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Career Advice to Sales Reps in their 30s

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Darren McKellin

Career Advice to Sales Reps in their 30s

Recently, I interviewed a very impressive 30-year-old candidate for a sales role. During the interview, she asked if I had any type of career strategy when I was her age. The question intrigued me and spurred me to write this article. When I sat down to reflect on the career path of my early 30s, I realized that I made some strategic decisions that truly paid dividends. Among them, the following three strategies put me in the best position to boost my career.

 

Pick people over jobs

Choose the job where you have a chance to work with intelligent and talented people, even if it means passing up another job with a higher salary. All workers, regardless of age, should always be learning and improving, but this is especially true for workers in their 30s who have decades ahead of them. Having access to mentors and leaders who guide by example and also give good advice when needed is important for career development. In some companies, a sales rep might be stuck interacting with only their immediate sales manager, which can be limiting to the rep if the manager is not dynamic nor has the intention of being a mentor. However, other companies have plenty of valuable resources − if the role is right and if the employee can interact with senior leaders. In short, find a place where you get to work with smart people, and you will become smarter.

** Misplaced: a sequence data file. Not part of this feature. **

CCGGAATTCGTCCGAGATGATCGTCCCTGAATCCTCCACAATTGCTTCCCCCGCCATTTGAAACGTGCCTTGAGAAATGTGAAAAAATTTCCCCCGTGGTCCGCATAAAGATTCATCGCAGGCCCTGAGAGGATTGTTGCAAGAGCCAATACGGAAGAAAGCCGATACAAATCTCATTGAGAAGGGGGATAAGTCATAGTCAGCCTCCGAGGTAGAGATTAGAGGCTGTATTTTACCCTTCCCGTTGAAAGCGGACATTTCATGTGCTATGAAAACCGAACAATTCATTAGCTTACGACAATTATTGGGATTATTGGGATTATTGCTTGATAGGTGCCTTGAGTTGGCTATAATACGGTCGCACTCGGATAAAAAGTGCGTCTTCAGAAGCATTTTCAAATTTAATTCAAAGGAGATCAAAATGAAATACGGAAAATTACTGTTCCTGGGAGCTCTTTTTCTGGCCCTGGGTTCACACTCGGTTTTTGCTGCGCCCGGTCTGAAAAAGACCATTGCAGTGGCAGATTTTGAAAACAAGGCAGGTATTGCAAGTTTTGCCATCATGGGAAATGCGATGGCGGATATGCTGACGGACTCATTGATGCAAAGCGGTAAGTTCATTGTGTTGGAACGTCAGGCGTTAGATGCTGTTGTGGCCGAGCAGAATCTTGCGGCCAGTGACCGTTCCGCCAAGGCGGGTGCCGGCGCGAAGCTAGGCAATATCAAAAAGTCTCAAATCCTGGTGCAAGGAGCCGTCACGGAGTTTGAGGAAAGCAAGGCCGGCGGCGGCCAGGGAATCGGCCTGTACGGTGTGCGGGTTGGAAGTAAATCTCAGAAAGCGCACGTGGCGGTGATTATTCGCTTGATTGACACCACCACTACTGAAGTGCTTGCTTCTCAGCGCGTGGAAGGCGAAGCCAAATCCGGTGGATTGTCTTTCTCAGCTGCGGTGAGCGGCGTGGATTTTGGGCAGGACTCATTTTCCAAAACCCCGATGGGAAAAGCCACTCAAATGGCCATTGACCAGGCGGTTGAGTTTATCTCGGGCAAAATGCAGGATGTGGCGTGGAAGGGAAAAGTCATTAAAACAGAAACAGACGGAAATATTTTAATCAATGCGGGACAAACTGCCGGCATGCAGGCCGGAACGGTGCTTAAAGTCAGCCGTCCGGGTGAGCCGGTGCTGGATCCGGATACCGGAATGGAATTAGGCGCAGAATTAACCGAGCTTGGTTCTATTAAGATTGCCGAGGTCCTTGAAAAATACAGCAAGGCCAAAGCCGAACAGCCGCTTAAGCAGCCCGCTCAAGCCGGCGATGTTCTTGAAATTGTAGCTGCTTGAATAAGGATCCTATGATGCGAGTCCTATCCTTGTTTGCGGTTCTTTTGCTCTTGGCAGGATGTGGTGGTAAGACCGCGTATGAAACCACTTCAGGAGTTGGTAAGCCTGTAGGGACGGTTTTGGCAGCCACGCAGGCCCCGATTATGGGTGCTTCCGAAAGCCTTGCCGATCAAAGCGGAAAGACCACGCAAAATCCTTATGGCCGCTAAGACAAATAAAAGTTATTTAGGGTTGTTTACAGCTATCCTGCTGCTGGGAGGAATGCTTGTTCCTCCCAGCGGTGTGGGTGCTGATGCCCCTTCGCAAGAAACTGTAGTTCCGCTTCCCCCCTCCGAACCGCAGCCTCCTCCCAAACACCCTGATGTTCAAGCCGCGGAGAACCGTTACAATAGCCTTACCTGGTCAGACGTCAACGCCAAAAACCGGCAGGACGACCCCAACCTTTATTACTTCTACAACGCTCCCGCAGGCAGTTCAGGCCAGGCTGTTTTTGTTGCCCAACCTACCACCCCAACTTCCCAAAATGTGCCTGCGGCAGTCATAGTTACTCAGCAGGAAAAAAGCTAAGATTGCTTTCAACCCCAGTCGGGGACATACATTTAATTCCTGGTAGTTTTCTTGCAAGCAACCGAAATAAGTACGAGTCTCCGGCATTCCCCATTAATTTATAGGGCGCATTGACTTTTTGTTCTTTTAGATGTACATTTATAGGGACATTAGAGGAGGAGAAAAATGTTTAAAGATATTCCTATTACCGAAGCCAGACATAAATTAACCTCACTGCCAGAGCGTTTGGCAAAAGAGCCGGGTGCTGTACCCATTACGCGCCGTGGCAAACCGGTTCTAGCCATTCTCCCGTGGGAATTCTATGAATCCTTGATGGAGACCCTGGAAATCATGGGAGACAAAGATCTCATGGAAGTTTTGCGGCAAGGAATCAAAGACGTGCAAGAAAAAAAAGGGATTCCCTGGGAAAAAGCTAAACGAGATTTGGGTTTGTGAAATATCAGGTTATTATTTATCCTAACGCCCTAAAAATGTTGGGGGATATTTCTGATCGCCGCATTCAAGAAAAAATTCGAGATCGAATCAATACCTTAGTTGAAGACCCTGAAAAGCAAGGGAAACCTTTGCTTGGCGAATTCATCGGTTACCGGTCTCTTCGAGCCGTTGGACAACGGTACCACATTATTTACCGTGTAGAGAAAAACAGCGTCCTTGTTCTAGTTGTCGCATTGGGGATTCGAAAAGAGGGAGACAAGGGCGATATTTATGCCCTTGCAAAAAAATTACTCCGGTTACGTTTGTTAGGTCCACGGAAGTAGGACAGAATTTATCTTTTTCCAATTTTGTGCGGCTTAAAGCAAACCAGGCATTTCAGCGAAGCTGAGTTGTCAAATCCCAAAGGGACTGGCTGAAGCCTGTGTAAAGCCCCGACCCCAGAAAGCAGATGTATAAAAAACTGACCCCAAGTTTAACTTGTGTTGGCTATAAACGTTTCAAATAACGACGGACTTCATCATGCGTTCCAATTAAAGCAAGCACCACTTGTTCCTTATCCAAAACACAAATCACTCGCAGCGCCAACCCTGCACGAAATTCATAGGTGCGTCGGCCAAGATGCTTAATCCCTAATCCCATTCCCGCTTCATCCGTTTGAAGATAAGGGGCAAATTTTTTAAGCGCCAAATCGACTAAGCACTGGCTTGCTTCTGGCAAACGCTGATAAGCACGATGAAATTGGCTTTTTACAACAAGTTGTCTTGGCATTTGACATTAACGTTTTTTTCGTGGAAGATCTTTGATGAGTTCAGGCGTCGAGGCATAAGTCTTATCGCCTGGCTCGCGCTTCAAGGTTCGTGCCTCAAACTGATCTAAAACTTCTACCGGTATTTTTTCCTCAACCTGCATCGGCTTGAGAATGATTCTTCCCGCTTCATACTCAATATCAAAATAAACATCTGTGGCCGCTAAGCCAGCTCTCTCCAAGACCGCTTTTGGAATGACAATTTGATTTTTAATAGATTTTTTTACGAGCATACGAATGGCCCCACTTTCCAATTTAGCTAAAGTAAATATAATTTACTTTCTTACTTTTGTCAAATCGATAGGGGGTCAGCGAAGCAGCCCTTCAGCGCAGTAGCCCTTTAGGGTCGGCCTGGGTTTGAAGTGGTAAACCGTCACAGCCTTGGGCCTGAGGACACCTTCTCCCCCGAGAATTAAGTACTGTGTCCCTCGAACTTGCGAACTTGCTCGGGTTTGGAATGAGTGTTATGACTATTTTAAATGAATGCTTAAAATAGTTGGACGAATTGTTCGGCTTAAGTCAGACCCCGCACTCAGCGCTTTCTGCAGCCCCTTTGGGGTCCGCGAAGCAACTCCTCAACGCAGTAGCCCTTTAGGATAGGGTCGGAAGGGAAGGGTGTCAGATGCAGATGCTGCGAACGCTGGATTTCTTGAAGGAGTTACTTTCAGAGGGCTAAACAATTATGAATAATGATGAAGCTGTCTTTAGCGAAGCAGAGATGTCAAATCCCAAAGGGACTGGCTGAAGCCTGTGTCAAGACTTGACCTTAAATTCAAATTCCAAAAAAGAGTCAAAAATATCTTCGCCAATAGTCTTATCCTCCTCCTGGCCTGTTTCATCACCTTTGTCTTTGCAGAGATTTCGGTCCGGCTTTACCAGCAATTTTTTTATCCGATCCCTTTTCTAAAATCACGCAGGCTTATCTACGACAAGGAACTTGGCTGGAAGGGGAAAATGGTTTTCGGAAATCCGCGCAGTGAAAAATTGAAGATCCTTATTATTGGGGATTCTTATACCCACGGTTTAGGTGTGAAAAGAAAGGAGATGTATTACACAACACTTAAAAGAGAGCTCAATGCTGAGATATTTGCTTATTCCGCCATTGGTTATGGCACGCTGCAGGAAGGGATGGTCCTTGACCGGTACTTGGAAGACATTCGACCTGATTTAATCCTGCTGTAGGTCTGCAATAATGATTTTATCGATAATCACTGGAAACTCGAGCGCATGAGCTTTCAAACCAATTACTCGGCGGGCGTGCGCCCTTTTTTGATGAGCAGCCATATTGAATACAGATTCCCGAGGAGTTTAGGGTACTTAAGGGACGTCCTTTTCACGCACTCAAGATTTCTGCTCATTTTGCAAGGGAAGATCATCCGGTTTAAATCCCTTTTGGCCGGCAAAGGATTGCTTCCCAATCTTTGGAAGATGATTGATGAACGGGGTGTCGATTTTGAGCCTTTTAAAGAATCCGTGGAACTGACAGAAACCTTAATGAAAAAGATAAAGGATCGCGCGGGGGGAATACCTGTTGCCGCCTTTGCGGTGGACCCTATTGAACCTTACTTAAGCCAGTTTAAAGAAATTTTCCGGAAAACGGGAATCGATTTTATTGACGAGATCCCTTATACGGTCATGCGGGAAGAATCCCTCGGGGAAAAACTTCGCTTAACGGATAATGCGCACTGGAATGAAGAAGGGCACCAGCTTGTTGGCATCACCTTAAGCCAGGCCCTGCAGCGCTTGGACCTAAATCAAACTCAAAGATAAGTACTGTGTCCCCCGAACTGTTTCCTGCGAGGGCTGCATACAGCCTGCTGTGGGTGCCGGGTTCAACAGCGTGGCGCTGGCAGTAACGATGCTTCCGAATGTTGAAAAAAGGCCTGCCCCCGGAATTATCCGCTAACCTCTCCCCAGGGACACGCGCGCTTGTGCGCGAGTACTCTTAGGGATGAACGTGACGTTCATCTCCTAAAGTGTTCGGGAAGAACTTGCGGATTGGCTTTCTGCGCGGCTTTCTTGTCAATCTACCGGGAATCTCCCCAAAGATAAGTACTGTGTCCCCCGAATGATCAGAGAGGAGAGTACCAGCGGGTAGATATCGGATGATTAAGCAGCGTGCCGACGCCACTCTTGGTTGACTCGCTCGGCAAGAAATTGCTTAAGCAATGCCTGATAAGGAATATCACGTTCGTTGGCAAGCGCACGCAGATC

Choose the right industry and technology

Throughout my career, I have always thought "two jobs ahead" before deciding on a new company. This does not mean I was planning to job hop from day one. Before joining a new company, I always asked myself: “In three or four years, will I have received the experience to be a desirable candidate for other employers?” One way to assure this is to join a company in a growing industry. As the company and the industry grows, you will have opportunities to learn new skills and understand new technologies that other companies will find desirable. Don't settle for companies with a dead-end technology or limited growth potential, even if they offer a larger salary.

 

Identify your strengths

When people think about something they want to improve in their skillset, they automatically choose a weakness. Schools teach students to shore up weaknesses from an early age, and we have been conditioned to put our attention on improving those weaknesses. In addition to working on weaknesses, it is a good idea to identify your strengths and focus on improving what you’re good at. One good way to identify strengths is to ask your boss, colleagues, friends and family for honest feedback. Also, take note when you receive praise for work that comes easily to you. Perhaps you are good at compiling data and making presentations for meetings. Take one or two hours out of your day to go online to study how the best presentations are made. In a short time, you could learn numerous tricks and ideas that can really boost your presentation skills and impress higher ups. Basically, never stop learning and never stop improving, even in areas where you are already strong.

 

Of course, these tips are no guarantee of career success. Many other factors will determine the overall path that your career takes. And success can mean many things to many people. But what these tips can do is put you in the best position to take advantage of the opportunities that come along on your career journey. They helped get me where I am today − working for an industry leader that is making the internet a safer place for organizations and employees.

I hope they prove beneficial for you, as well.



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